engineers in chile are beginning to drill the 700 meter long shaft to help rescue the trapped miners. james reynolds is there. >> almost half a mile under this hill of rock, 33 men wait for their rescue. engineers are still waiting for one last drill peace before they can start drilling a main rescue shaft down to reach the men -- waiting for one last wdrill piece. the government is looking into drilling other backup tunnels, as well. this means cutting a hole about 26 inches wide, roughly the size of a bicycle wheel, more than
2,300 feet through rock. engineers hope to drill at 66 feet per day, the rate. families of the trapped men wait for news. on sunday afternoon, relatives were able to talk to the minors on the phone for the first time since they were found over one week ago -- were able to talk to the trapped miners. one woman is a widow, and her son is the center of her life. it was a very short conversation, she tells me. we said that we were out here waiting for him and that he should be calm. they say they are doing better now that they have spoken to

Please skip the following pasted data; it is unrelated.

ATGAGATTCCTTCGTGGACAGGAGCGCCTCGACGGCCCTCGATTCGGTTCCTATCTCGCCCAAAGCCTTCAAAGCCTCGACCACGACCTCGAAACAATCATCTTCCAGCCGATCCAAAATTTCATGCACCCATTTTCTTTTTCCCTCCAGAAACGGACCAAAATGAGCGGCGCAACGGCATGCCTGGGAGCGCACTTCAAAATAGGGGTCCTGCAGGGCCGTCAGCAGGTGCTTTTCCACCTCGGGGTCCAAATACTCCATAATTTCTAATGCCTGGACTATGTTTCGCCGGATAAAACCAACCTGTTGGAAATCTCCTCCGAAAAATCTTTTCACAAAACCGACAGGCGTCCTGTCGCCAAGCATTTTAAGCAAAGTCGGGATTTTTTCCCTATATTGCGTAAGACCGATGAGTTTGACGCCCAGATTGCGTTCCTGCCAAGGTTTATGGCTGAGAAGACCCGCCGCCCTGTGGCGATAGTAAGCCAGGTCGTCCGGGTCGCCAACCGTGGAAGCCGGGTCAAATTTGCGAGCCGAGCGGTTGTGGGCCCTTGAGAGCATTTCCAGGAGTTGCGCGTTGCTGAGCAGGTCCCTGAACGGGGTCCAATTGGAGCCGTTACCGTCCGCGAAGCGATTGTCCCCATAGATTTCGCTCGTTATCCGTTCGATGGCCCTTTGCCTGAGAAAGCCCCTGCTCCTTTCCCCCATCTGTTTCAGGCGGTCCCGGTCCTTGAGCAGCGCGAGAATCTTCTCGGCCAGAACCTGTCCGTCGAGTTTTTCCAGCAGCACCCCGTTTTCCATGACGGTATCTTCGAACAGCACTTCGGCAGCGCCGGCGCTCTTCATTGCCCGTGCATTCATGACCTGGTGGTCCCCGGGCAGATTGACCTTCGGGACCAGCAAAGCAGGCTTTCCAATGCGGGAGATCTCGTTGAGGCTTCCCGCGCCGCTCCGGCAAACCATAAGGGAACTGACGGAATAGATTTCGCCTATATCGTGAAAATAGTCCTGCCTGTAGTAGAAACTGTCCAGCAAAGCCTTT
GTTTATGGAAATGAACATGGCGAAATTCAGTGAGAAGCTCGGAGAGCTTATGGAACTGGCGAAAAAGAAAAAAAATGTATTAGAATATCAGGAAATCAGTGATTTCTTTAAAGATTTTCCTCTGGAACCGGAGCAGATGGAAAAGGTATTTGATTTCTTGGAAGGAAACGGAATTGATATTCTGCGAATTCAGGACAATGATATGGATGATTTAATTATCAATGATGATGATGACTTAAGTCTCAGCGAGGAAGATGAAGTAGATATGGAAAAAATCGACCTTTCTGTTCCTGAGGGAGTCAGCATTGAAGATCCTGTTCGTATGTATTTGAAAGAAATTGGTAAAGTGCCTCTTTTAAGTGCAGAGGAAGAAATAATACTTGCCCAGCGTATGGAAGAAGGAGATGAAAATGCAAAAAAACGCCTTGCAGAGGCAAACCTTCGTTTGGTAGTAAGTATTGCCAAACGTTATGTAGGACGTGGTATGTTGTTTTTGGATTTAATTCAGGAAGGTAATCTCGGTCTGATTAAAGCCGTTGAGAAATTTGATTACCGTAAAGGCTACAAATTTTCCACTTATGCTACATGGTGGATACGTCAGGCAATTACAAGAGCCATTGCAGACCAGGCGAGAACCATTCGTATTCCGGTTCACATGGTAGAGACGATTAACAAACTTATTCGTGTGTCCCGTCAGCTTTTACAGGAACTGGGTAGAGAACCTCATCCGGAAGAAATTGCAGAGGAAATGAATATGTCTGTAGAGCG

their families and are eaten properly, but you can still see how hot is 700 meters under earth. they will send kits to them to keep them from falling ill. they still need outside help in order to get through this, so on tuesday, four specialists from nasa will arrive, a nutritionist, a doctor, a psychologist, and an engineer. they will help to advise the chilean government on those trying to survive. bbc news, chile. >> you are watching "bbc world news." he is a french climber, and his nickname is "spiderman." he was arrested by the police when he reached the top.